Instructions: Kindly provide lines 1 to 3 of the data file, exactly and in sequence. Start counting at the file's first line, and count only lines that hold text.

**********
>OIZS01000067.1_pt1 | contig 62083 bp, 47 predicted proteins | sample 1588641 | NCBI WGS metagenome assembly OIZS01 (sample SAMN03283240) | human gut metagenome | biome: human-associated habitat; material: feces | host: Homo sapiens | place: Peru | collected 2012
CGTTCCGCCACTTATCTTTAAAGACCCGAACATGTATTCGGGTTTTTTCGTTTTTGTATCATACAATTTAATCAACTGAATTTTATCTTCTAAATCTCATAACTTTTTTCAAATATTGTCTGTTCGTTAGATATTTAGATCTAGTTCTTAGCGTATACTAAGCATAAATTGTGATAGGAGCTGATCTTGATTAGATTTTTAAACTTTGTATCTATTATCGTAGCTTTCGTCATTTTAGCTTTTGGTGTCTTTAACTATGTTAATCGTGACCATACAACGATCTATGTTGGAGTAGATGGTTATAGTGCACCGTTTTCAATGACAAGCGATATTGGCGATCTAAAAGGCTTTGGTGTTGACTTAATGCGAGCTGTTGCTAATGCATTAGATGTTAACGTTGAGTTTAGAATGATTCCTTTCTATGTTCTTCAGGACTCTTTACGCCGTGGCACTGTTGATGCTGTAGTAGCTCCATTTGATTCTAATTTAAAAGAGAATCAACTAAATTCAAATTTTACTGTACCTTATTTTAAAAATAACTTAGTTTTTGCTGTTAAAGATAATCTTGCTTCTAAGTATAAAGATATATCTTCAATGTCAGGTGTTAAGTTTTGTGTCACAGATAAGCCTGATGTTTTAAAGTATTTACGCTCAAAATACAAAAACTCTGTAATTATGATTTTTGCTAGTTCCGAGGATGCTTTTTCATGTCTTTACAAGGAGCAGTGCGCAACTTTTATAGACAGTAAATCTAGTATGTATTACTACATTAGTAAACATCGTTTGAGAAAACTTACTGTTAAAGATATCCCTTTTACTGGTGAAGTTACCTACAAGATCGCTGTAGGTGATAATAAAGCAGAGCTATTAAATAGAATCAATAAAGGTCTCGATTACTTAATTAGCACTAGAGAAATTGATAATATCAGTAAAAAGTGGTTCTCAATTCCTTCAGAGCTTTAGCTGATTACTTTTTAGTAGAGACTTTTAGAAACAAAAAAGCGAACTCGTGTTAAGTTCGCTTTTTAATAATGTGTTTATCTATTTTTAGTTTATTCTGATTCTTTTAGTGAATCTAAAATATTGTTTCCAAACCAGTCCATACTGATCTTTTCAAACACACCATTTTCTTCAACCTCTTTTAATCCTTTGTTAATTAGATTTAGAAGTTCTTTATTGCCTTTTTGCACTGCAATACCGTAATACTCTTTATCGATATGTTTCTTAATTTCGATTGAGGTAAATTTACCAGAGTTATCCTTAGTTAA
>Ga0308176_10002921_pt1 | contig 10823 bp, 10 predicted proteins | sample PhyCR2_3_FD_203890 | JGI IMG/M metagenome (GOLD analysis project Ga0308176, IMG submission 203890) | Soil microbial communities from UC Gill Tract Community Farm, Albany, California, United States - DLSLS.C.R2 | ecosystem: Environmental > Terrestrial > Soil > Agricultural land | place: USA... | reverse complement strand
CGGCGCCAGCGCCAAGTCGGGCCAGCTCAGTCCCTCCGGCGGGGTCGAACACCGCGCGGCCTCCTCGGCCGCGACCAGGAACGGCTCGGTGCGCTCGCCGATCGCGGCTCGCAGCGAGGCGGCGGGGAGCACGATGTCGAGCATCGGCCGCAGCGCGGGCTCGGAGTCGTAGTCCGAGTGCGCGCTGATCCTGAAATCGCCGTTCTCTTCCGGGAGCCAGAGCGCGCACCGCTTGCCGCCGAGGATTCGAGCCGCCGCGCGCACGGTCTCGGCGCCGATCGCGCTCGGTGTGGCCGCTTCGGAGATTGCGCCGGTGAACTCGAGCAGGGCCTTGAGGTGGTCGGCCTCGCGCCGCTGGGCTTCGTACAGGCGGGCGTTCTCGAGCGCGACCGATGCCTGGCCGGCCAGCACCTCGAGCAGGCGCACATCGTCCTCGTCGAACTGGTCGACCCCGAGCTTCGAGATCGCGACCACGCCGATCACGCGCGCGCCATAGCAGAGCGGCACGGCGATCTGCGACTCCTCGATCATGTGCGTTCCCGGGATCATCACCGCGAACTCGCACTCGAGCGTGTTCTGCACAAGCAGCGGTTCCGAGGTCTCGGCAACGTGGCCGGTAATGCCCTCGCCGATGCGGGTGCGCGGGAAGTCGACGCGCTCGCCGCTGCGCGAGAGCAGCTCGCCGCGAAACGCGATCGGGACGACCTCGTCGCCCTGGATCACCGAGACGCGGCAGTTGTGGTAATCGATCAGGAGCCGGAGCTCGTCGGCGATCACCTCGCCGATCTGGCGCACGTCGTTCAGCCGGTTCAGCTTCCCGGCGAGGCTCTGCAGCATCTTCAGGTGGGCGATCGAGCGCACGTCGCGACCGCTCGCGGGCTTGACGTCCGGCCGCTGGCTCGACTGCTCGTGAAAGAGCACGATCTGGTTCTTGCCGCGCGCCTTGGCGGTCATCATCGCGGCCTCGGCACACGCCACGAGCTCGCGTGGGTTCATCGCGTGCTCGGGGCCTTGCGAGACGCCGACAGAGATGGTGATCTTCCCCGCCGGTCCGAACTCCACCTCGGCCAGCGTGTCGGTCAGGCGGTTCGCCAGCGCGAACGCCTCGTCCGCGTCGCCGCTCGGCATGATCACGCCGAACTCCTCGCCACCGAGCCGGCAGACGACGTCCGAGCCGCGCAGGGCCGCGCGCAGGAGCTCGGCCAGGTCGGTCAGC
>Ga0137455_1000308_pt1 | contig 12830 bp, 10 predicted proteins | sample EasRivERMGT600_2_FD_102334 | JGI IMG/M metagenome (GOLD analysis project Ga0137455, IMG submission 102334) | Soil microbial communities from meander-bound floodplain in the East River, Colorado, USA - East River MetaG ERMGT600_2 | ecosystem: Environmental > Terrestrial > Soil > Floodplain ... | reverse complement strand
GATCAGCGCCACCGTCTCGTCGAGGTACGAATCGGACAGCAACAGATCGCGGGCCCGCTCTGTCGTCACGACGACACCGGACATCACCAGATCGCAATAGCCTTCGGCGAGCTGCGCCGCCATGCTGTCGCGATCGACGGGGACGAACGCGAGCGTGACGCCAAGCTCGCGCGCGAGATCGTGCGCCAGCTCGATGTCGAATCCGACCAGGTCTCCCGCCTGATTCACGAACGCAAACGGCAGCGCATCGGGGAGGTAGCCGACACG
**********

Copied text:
>OIZS01000067.1_pt1 | contig 62083 bp, 47 predicted proteins | sample 1588641 | NCBI WGS metagenome assembly OIZS01 (sample SAMN03283240) | human gut metagenome | biome: human-associated habitat; material: feces | host: Homo sapiens | place: Peru | collected 2012
CGTTCCGCCACTTATCTTTAAAGACCCGAACATGTATTCGGGTTTTTTCGTTTTTGTATCATACAATTTAATCAACTGAATTTTATCTTCTAAATCTCATAACTTTTTTCAAATATTGTCTGTTCGTTAGATATTTAGATCTAGTTCTTAGCGTATACTAAGCATAAATTGTGATAGGAGCTGATCTTGATTAGATTTTTAAACTTTGTATCTATTATCGTAGCTTTCGTCATTTTAGCTTTTGGTGTCTTTAACTATGTTAATCGTGACCATACAACGATCTATGTTGGAGTAGATGGTTATAGTGCACCGTTTTCAATGACAAGCGATATTGGCGATCTAAAAGGCTTTGGTGTTGACTTAATGCGAGCTGTTGCTAATGCATTAGATGTTAACGTTGAGTTTAGAATGATTCCTTTCTATGTTCTTCAGGACTCTTTACGCCGTGGCACTGTTGATGCTGTAGTAGCTCCATTTGATTCTAATTTAAAAGAGAATCAACTAAATTCAAATTTTACTGTACCTTATTTTAAAAATAACTTAGTTTTTGCTGTTAAAGATAATCTTGCTTCTAAGTATAAAGATATATCTTCAATGTCAGGTGTTAAGTTTTGTGTCACAGATAAGCCTGATGTTTTAAAGTATTTACGCTCAAAATACAAAAACTCTGTAATTATGATTTTTGCTAGTTCCGAGGATGCTTTTTCATGTCTTTACAAGGAGCAGTGCGCAACTTTTATAGACAGTAAATCTAGTATGTATTACTACATTAGTAAACATCGTTTGAGAAAACTTACTGTTAAAGATATCCCTTTTACTGGTGAAGTTACCTACAAGATCGCTGTAGGTGATAATAAAGCAGAGCTATTAAATAGAATCAATAAAGGTCTCGATTACTTAATTAGCACTAGAGAAATTGATAATATCAGTAAAAAGTGGTTCTCAATTCCTTCAGAGCTTTAGCTGATTACTTTTTAGTAGAGACTTTTAGAAACAAAAAAGCGAACTCGTGTTAAGTTCGCTTTTTAATAATGTGTTTATCTATTTTTAGTTTATTCTGATTCTTTTAGTGAATCTAAAATATTGTTTCCAAACCAGTCCATACTGATCTTTTCAAACACACCATTTTCTTCAACCTCTTTTAATCCTTTGTTAATTAGATTTAGAAGTTCTTTATTGCCTTTTTGCACTGCAATACCGTAATACTCTTTATCGATATGTTTCTTAATTTCGATTGAGGTAAATTTACCAGAGTTATCCTTAGTTAA
>Ga0308176_10002921_pt1 | contig 10823 bp, 10 predicted proteins | sample PhyCR2_3_FD_203890 | JGI IMG/M metagenome (GOLD analysis project Ga0308176, IMG submission 203890) | Soil microbial communities from UC Gill Tract Community Farm, Albany, California, United States - DLSLS.C.R2 | ecosystem: Environmental > Terrestrial > Soil > Agricultural land | place: USA... | reverse complement strand